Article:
Epilepsy is a chronic condition that requires long-term treatment. The administration of antiepileptic drugs typically starts with a monotherapy at the lowest possible dose, which may be increased to achieve effective levels while minimizing side effects. If seizures continue, a combination of antiepileptic drugs may be required [34]. In this context, pharmacists play a crucial role by reviewing patient medications, conducting drug reconciliations, analyzing adverse events, and implementing interventions to enhance treatment outcomes [35]. According to ten reviewed studies, pharmacist interventions are designed to improve drug adherence through either direct or face-to-face counseling, or via digital services [26]. Direct counseling involves providing patients with detailed information about epilepsy symptoms, seizure triggers, antiepileptic drugs, medication adherence, and the effectiveness of these drugs in controlling seizures [7,21,24,27,29]. Additionally, printed leaflets containing information about epilepsy treatment can be distributed to the patient’s caregiver [24]. Moreover, Tang et al. [22] implemented an educational intervention that combined direct face-to-face counseling with a behavioral strategy by providing a medication-taking schedule. This intervention included a modified medication schedule presented in a table format, which illustrated the daily therapy regimen with pictures of the antiepileptic drugs and cues to remind patients to take their medication. This approach helps patients better understand their treatment regimen and prevents them from missing doses. Lastly, Zheng et al. [26] explored the effects of comprehensive counseling provided by multidisciplinary health worker teams.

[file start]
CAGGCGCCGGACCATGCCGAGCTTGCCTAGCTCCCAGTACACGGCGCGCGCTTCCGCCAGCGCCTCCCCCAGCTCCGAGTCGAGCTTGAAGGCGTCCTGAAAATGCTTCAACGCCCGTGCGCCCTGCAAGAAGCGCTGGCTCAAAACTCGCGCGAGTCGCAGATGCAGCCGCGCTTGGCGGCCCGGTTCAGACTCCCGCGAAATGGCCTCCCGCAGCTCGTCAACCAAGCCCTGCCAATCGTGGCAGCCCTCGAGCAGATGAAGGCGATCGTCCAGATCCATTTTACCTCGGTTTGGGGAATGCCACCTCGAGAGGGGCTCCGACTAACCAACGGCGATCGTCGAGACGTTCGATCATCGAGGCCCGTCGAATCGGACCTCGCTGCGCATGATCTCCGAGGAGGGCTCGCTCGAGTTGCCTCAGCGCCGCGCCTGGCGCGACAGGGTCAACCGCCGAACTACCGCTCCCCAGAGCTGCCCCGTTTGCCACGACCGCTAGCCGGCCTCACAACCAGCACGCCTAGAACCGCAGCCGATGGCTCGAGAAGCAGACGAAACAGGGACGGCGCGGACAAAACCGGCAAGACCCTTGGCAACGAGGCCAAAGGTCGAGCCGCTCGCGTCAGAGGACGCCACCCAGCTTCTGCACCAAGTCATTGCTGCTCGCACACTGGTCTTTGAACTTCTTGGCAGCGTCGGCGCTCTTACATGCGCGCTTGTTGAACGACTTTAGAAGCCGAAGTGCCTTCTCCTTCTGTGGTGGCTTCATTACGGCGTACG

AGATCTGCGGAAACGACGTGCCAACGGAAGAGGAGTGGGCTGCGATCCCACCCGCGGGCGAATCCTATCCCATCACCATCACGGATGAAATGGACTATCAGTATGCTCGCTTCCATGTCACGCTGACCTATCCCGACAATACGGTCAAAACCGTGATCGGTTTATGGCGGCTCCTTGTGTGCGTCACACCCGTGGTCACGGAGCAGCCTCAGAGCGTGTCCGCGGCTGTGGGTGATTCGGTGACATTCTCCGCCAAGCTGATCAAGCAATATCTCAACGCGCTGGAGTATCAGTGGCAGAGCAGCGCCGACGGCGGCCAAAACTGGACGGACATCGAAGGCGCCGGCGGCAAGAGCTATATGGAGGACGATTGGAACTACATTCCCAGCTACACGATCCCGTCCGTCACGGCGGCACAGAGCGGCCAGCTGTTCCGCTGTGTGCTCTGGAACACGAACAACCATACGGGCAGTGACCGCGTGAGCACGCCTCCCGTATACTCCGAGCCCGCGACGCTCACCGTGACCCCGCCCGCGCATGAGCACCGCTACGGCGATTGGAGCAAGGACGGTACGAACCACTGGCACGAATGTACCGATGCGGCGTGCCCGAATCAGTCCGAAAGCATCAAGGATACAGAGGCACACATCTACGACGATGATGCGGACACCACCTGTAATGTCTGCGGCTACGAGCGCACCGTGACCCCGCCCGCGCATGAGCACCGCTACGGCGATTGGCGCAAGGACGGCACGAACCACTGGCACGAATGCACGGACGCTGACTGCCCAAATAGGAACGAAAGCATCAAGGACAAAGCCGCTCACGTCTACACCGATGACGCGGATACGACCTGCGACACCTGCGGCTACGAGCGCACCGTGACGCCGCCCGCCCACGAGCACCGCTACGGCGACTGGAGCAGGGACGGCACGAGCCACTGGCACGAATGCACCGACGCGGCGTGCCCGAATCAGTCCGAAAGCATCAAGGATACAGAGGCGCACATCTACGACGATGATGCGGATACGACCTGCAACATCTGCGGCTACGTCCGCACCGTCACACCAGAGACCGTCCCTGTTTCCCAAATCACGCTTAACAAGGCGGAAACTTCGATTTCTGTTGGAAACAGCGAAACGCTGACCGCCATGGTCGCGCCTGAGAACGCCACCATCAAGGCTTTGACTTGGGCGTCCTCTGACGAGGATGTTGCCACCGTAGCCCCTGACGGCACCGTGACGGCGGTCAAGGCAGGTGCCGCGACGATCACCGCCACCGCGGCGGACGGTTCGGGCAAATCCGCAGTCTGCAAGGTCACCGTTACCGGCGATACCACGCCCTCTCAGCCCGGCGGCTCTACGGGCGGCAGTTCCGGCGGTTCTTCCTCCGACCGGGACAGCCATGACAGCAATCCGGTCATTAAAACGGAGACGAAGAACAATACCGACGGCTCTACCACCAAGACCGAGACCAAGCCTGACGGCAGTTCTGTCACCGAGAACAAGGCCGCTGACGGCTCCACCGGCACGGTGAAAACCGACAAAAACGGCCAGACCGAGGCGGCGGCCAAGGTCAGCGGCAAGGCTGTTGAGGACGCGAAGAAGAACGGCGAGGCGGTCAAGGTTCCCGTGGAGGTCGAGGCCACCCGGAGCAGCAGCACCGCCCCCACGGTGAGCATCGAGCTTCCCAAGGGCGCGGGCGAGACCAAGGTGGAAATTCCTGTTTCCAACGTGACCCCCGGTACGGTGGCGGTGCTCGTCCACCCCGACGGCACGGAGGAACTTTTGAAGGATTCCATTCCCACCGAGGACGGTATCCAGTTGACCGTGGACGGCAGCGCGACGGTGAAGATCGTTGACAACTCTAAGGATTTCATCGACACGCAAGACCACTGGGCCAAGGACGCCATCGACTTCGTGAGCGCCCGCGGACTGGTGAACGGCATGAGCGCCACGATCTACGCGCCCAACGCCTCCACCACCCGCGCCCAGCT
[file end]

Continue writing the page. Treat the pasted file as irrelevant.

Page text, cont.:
According to the reviewed studies, interventions conducted by pharmacists have played a crucial role in improving patient health outcomes, particularly in enhancing medication adherence. Research conducted by AlAjmi et al. [7], Fogg et al. [21], Chandrasekhar et al. [27], Jarad et al. [28], and Tamilselvan et al. [29] demonstrates that educational interventions, either through direct verbal counseling or structured 30-minute faceto-face interviews, can significantly increase adherence to medication regimens and strengthen patients’ belief in their treatment (Table 1). Additionally, studies by AlAjmi et al. [7] and Jarad et al. [28] indicated a significant difference in drug adherence between control and intervention groups. Another effective counseling method, providing leaflets, has proven particularly beneficial for caregivers of pediatric epilepsy patients [24]. In the realm of pharmaceutical care, counseling is crucial for enhancing the quality of life among epilepsy patients [36]. The goal of educational interventions is to bolster patient knowledge about the disease and treatment, as well as to alter patient beliefs or perceptions about their treatment, as assessed by a questionnaire. Such education helps reduce patients’ fear of the stigma associated with seizures and enhances their ability to self-manage epilepsy [36]. Educational interventions can be administered by pharmacists or other healthcare professionals, such as doctors. Li et al. [23] developed a program known as the Epilepsy Review Service, which provided comprehensive information about the disease, including the types of seizures, their duration, triggers, and potential side effects. The service also included a therapeutic drug monitoring service, which served as a reference for dose adjustments by prescribing doctors and helps prevent drug toxicity.